For any queries related to JobKeeper and long service leave, please discuss with your employer in the first instance. If you are unable to resolve your query with your employer, please contact Coal LSL to discuss the matter, including further options that may be available to you.
All eligible employees working in the black coal mining industry are eligible for long service leave. It includes people:
An 'eligible employee' is defined in the legislation as a person who is:
If you're unsure of your/your employee's eligibility, please get in touch with us.
An 'eligible employee' is a person who is:
The definition of eligible wages in section 3B of the Coal Mining Industry (Long Service Leave) Payroll Levy Collection Act 1992 is specific about which amounts are included e.g. in some circumstances an employee’s overtime or penalty rates and other allowances are eligible wages. Refer to the legislation for details.
Qualifying service is service as an ‘eligible employee’ of one or more employers. It does not include certain absences such as unpaid or unauthorised leave.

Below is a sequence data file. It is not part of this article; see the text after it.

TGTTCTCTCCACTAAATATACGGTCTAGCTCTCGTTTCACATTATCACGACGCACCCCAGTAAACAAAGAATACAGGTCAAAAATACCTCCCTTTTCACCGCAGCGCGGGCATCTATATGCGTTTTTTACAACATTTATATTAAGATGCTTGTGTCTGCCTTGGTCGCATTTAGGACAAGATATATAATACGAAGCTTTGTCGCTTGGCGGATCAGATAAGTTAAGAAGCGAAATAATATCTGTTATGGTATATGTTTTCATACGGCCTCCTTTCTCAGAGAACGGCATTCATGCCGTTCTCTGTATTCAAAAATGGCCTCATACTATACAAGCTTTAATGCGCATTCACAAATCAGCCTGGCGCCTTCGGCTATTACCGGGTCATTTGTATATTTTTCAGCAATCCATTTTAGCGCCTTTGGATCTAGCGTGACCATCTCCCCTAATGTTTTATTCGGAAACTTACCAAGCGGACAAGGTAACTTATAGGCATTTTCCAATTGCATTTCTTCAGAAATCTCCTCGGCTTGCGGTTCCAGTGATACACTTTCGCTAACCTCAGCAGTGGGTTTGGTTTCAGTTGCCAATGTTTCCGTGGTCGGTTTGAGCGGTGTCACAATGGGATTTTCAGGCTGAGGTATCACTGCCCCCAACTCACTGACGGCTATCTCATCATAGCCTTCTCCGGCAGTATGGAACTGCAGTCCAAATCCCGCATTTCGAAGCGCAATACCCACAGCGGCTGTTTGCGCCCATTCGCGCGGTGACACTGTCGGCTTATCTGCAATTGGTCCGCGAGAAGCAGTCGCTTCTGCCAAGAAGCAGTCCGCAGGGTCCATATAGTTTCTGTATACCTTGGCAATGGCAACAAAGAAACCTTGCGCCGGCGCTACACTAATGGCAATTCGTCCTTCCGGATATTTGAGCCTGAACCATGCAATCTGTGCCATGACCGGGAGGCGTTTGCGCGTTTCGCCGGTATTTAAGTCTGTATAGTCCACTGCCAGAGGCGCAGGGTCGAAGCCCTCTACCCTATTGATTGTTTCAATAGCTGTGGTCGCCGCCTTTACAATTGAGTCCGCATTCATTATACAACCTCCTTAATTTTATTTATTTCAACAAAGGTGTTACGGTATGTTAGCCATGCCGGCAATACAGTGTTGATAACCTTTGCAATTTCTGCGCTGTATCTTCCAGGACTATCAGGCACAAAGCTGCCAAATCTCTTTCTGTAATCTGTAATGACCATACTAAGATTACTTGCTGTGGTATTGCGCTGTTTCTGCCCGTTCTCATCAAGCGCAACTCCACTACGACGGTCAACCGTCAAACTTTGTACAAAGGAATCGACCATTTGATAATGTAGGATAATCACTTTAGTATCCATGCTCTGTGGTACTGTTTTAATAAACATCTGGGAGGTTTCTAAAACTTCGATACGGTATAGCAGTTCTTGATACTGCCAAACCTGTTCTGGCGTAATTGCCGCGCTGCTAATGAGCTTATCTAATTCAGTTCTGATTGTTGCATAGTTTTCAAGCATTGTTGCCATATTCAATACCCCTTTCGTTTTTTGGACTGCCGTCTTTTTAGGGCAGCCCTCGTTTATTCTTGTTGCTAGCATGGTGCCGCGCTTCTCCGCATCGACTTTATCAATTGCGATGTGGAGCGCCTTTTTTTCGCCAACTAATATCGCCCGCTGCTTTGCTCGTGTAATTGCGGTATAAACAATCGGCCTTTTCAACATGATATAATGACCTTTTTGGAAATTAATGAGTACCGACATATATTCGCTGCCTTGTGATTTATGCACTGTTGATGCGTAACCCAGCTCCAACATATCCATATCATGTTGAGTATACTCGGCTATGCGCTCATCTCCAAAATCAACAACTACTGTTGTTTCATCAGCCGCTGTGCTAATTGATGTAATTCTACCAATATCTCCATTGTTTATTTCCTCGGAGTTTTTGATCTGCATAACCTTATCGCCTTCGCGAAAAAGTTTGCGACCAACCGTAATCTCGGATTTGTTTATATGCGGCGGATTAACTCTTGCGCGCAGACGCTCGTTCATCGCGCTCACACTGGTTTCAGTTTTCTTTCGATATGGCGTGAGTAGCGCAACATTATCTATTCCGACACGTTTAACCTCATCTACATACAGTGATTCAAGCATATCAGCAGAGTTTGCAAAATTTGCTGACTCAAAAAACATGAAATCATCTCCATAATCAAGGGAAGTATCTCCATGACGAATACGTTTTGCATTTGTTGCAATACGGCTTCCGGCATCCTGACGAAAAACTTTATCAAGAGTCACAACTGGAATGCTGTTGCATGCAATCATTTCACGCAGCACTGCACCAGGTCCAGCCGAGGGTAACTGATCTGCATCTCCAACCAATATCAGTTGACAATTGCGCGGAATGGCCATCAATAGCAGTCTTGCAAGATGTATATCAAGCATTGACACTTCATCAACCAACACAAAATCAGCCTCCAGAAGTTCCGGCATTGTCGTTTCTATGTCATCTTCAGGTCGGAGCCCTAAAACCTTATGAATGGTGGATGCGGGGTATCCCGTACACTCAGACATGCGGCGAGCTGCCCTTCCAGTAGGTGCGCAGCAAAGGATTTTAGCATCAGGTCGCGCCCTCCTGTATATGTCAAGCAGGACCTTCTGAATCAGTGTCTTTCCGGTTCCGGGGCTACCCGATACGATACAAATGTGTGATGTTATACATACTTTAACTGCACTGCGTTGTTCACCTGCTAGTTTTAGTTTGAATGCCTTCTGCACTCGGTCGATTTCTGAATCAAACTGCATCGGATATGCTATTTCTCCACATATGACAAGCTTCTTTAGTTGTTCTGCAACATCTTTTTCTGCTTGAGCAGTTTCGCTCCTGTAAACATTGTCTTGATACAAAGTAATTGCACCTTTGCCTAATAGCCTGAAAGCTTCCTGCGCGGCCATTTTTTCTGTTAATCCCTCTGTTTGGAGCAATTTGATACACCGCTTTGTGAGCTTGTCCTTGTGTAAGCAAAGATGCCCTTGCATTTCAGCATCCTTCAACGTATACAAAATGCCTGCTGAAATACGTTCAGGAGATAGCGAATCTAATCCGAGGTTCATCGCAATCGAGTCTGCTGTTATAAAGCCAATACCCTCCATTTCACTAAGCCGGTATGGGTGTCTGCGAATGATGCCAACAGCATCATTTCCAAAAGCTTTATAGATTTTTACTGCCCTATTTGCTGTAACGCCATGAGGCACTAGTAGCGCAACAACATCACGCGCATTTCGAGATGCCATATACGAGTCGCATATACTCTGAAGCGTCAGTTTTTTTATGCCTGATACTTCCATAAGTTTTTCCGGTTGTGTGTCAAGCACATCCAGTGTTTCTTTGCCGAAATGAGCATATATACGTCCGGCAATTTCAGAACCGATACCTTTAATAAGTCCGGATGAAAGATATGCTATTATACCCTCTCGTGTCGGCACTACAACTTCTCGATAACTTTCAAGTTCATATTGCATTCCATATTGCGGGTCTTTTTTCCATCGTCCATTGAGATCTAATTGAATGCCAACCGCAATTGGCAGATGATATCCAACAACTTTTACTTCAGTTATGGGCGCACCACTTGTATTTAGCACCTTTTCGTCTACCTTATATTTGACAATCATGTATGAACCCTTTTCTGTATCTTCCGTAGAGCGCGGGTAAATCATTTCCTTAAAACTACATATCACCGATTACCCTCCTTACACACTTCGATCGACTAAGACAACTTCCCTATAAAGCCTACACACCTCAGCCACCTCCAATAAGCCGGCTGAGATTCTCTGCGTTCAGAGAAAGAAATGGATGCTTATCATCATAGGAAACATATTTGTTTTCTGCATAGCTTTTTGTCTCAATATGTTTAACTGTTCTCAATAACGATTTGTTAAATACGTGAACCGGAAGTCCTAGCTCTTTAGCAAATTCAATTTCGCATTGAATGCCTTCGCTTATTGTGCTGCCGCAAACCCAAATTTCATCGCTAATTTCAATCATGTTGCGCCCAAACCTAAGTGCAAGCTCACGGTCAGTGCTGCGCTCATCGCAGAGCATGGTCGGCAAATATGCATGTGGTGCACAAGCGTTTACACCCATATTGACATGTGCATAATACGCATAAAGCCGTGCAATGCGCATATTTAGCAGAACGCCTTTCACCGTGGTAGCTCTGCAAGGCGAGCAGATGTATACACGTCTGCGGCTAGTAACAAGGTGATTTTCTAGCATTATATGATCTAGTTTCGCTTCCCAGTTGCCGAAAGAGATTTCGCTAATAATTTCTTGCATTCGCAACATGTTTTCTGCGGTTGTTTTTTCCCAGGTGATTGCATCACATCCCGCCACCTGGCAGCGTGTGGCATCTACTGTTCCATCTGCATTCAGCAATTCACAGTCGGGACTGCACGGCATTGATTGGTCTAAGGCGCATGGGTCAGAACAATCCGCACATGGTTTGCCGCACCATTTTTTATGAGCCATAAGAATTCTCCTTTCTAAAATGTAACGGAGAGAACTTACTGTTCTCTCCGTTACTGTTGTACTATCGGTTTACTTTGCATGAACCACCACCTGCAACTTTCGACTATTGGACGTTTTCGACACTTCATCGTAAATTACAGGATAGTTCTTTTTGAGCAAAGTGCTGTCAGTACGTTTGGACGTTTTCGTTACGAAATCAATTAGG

After you have accrued eight years of qualifying service, you have a long service leave entitlement. An entitlement remains until you have accessed it.
If you don’t have eight years of qualifying service and you stop being an eligible employee for eight continuous years or more, any service before this break is no longer considered as qualifying service.
However, if you recommence work as an eligible employee with any employer after a break period of less than eight continuous years, your service from prior to the break period will still be considered qualifying service.
If your employment ceases for reasons such as redundancy, retirement, ill health or death, other provisions may apply to enable early access to your long service leave entitlement. For more detail about qualifying service, refer to Part 5A – Entitlement to long service leave, Division 1, Section 39A of the Coal Mining Industry (Long Service Leave) Administration Act 1992.
Employees may grant access to their spouse/partner or other trusted third party to access information about their long service leave record on their behalf.
This involves a process of validating: employee approval; third party contact details; third party access level. Access level may involve permission to only obtain information or to also make changes to the employee record.
The employee must initiate this process using the relevant form (for an individual or for an organisation); these are available under the Employee Resources panel.